How Listening To Music While Walking Puts Kids At Risk

Screens are bad, but earbuds aren't great either.

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Whether your kid is walking, bicycling, or driving, his or her smartphone could contribute to a crash, according to a literature review of 11 studies in the journal Child Development. And it’s not just texting and driving that parents should worry about. The research shows that even listening to music while walking can put your kid at risk.

“The literature seems to suggest listening to music is quite dangerous,” coauthor on the study David Schwebel of the University of Alabama told Fatherly. “We know that listening to music does not pose a high risk to drivers, but it may be much more dangerous to pedestrians and probably to cyclists.”

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Schwebel and colleagues determined this by breaking walking, biking, and driving distractions into four domains: visual (eyes off the road), cognitive (mind off the road), manual (hands off the wheel), and aural (ears off the road, or listening to anything other than the ominous sound of oncoming traffic). Through a systematic search, they identified 41 articles on the subject that were peer reviewed, published before February 1, 2016, related to kids and teens either walking, bicycling, or driving while using mobile technology. They then excluded 30 of those studies, due to outcomes either not relating directly to technology use or due to results based on self-reporting.

Together, the remaining 11 studies suggest that mobile technology affects visual and cognitive processing and reduces youth safety on the road overall, no matter what type of transportation, developmental level, or type of task. Though the strength of results varied, the theme was consistent: distracted kids with phones can get hurt, and distractions come in many forms. Visual processing of roadway stimuli and cognitive processing of perceived stimuli helped to explain why texting while driving is so dangerous—because it covered at least two of these domains. Interestingly, listening to music was not dangerous for drivers, but it put pedestrians and cyclists at risk.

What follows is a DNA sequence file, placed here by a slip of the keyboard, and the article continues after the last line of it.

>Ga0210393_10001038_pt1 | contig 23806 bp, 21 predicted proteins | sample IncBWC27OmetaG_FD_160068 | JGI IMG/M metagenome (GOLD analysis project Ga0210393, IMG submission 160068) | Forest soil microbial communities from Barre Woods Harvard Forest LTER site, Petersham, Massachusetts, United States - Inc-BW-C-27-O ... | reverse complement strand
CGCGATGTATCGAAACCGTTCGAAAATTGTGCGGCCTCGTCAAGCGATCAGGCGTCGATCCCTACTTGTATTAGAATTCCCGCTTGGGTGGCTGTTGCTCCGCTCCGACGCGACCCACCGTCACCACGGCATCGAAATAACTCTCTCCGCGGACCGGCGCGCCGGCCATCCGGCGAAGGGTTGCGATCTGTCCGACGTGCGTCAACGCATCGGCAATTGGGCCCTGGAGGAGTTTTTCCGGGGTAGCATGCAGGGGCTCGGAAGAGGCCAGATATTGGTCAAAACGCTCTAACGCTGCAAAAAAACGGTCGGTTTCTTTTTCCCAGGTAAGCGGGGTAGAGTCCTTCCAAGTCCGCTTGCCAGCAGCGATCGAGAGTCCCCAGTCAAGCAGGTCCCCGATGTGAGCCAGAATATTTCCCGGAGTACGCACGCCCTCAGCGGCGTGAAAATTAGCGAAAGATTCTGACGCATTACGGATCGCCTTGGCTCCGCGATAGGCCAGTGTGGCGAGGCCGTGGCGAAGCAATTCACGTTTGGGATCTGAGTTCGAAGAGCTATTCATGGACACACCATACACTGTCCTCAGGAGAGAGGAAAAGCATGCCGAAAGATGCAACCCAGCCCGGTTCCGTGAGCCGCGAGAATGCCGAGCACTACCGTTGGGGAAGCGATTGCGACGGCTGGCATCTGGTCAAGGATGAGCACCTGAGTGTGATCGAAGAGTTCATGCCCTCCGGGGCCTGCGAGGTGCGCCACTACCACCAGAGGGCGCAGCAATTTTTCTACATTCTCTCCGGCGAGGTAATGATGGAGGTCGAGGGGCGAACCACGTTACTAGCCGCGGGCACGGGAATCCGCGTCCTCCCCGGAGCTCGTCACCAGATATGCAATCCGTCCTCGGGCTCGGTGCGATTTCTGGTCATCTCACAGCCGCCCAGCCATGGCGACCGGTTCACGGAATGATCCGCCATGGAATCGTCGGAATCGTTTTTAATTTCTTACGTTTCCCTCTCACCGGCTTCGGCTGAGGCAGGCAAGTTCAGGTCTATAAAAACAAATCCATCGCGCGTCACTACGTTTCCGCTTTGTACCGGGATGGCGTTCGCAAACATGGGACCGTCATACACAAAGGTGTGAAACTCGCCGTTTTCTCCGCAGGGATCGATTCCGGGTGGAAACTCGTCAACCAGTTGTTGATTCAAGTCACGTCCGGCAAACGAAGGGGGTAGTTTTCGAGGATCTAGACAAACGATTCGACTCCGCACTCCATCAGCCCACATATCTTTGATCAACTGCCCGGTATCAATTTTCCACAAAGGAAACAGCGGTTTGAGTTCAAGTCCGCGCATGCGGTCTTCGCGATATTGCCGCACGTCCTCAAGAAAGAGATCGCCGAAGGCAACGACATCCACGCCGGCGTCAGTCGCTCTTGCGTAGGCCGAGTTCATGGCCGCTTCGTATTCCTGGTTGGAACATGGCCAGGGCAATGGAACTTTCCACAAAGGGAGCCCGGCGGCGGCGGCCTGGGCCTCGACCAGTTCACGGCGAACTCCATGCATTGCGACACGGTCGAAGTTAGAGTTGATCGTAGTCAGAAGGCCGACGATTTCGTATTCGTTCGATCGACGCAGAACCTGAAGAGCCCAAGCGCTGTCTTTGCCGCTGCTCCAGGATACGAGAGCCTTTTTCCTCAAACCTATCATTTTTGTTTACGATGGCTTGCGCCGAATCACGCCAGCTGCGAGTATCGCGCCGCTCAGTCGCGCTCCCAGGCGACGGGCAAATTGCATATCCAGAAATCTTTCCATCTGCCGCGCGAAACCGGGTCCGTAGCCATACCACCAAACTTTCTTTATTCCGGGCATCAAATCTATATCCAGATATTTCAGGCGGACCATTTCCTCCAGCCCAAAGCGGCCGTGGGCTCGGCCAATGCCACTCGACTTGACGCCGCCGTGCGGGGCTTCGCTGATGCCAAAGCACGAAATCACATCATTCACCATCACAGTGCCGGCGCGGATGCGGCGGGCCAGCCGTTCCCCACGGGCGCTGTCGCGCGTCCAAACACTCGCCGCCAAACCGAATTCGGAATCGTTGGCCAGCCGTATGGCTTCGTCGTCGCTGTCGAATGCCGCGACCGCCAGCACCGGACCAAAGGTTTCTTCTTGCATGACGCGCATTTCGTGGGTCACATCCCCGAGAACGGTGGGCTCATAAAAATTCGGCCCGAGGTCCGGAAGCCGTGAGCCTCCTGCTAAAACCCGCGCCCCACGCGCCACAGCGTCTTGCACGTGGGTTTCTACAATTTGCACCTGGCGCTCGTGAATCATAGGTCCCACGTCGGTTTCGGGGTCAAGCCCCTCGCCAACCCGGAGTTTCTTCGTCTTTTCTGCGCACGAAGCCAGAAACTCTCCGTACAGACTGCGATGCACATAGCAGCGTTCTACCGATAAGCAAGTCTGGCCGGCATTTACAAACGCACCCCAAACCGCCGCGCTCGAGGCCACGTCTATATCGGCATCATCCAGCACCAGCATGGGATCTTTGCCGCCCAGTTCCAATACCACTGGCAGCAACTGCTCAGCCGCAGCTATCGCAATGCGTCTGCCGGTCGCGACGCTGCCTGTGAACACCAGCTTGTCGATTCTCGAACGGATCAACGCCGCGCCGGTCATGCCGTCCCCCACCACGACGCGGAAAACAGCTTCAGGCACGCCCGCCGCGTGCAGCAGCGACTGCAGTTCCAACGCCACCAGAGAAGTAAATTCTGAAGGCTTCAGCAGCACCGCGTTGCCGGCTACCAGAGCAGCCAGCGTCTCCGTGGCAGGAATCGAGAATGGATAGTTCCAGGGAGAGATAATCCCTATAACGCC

Schwebel suspects aural distractions impacted walking and biking the most because being able to hear traffic is so important. “When hearing is blocked by headphones or earbuds, the aural information about traffic is lost and safety may be sacrificed,” he says. Which means it doesn’t take aggressive air guitar for someone to get hurt.

Still, there is room for skepticism since none of the sample sizes in the 11 studies reviewed exceeded 100, and many looked at fewer than 50 cases. Despina Stavrinos, a coauthor on the study from the University of Alabama, told Fatherly that this highlights the need for more robust research into the behaviors that put kids at risk. “The need for transportation-related injury prevention research is not going to decline in the coming years,” she says.

In the meantime, both researchers say they exercise caution with their own families—but neither go so far as to ban music or smartphone use. Schwebel, who is also the father of a 13 and 10-year-old, says enforcing smart screen time involves a delicate, but achievable balance. “I work to keep them safe,” he says. “But also allow them to have technology and engage with the technology for learning, entertainment, and socializing, just like their friends do.”

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